It seems almost ridiculously simple: when donors give money directly to recipients, poverty goes down.

Michael Faye, co-founder of GiveDirectly and Segovia, and CEO of Taptap Send, came to this “cash works” realization in the early 2000s. Michael was working on his PhD in Business Economics from Harvard University, evaluating ways to help bring about the end of extreme poverty. 

Once it became apparent that cash in the hands of recipients worked as well or better than any other intervention for relieving poverty, Michael shifted focus to finding ways to make it simple for donors to give and recipients to receive.

Many of us in the west balk at handing over cash without some middle organization vetting how the money is spent; we’ve heard too many stories of recipients using the money for drugs or alcohol or other wants we might find objectionable or frivolous. The data doesn’t support that, says Michael — in fact, recipients generally use the money to feed their families, invest in businesses, upgrade their living conditions, and so on.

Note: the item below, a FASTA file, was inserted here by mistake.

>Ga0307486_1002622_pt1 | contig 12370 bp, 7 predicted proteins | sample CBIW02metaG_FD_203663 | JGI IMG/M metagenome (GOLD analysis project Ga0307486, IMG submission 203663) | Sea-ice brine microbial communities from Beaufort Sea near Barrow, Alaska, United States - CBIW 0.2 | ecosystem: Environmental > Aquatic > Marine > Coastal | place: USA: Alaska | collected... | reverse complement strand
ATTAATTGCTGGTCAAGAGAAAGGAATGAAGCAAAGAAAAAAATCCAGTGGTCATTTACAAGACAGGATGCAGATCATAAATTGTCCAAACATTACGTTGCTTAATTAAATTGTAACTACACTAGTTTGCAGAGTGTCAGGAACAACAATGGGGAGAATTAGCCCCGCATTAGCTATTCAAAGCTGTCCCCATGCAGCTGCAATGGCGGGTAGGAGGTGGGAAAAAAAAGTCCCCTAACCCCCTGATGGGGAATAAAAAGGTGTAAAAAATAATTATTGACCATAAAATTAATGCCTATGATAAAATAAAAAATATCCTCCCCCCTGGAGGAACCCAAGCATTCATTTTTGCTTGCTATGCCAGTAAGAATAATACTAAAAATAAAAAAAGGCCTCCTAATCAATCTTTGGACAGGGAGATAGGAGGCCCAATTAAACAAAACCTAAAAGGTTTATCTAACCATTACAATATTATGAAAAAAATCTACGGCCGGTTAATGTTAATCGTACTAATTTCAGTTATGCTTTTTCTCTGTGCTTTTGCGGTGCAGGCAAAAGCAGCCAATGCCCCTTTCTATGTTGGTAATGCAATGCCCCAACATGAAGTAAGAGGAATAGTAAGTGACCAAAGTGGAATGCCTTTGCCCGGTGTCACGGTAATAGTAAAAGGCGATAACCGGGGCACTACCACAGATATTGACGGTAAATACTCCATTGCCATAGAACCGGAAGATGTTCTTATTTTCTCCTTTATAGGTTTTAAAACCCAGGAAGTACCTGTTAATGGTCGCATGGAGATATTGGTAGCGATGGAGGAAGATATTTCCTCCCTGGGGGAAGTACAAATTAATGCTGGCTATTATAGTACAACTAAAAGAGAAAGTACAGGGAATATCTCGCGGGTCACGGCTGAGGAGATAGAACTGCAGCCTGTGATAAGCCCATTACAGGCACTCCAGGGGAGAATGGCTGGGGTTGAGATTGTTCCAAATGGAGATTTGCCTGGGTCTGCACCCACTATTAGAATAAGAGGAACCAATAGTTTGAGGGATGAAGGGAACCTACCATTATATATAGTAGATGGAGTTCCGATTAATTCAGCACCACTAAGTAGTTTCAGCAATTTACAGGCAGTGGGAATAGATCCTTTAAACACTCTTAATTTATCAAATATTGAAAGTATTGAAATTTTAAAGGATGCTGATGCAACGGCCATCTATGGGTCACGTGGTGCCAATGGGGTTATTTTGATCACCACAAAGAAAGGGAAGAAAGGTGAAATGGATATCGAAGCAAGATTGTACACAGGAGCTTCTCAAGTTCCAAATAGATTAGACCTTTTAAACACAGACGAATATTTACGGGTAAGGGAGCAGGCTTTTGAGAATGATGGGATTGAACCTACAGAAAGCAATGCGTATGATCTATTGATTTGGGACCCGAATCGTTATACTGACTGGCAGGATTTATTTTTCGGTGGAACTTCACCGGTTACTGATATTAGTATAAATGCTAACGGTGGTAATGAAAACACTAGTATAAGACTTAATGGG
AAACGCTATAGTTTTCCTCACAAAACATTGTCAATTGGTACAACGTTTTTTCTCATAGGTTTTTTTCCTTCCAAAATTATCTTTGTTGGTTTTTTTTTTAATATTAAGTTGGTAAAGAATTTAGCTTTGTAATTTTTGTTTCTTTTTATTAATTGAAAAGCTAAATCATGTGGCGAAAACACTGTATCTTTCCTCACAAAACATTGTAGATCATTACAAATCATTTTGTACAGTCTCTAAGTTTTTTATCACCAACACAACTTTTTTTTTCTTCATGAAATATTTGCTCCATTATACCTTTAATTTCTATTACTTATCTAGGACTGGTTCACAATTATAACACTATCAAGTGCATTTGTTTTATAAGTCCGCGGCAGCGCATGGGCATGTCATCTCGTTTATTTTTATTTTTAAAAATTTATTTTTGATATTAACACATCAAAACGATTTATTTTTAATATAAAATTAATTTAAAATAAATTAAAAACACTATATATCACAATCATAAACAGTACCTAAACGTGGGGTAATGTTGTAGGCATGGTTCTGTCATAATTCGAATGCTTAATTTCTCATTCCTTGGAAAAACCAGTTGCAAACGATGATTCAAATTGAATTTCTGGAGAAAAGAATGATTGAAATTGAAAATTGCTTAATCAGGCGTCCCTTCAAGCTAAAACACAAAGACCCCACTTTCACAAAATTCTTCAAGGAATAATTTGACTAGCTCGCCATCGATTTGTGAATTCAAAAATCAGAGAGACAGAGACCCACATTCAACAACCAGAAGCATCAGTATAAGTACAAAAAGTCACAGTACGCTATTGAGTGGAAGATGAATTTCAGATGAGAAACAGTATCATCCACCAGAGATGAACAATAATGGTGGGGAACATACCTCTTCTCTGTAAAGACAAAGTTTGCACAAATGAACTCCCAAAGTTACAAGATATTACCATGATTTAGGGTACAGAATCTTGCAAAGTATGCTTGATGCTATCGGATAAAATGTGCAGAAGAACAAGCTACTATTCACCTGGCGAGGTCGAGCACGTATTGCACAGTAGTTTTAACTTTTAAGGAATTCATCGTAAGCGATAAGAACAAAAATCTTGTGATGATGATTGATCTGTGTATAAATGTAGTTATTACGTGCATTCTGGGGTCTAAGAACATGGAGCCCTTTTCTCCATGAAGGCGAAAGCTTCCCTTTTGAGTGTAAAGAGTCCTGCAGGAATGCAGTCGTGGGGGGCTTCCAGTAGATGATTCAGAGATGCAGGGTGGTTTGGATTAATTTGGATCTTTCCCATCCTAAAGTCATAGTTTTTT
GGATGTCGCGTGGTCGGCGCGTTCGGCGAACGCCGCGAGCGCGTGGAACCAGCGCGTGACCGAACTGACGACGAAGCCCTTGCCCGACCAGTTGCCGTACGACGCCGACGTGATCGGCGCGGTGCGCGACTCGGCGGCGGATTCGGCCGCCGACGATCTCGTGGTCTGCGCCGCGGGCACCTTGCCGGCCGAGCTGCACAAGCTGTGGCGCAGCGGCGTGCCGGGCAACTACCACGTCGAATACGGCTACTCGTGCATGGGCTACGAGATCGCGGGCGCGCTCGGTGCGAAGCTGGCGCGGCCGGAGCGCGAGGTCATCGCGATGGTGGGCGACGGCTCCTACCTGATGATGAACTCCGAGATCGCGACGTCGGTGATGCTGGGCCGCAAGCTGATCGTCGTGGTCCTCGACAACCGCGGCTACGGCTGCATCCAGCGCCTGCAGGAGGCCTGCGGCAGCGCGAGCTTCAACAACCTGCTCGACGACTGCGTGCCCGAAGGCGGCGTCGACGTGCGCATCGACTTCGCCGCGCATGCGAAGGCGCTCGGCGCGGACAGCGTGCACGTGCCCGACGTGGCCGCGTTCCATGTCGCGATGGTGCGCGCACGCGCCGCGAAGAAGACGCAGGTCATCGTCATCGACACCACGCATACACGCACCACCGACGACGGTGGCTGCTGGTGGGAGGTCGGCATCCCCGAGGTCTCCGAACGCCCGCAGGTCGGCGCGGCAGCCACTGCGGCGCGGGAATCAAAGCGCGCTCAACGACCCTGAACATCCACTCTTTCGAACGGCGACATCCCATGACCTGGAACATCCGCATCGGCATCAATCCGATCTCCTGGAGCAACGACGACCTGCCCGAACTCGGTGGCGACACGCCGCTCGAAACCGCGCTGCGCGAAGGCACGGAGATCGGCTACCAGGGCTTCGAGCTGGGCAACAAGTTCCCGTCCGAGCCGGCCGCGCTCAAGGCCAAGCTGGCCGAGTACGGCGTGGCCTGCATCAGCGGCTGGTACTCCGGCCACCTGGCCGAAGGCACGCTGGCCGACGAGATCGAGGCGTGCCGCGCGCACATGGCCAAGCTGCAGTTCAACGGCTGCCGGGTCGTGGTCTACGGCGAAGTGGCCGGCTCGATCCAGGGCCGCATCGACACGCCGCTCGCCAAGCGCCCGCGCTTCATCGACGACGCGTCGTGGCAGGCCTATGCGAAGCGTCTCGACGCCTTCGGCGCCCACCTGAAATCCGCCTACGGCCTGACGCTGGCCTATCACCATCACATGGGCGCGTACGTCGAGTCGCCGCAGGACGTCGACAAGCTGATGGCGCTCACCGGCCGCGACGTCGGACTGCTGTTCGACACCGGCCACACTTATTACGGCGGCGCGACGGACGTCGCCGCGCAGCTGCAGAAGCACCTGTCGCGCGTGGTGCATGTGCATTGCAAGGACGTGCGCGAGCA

In this episode, Michael and host Charlie Bresler talk about the ripple effects of financial stability in small communities, the notion of UBI (Universal Basic Income), the cultural challenges of convincing potential donors to give cash, and the technological challenges of getting cash in the hands of recipients.

Find out more about Michael Faye and learn about (and donate to!) GiveDirectly at givedirectly.org.

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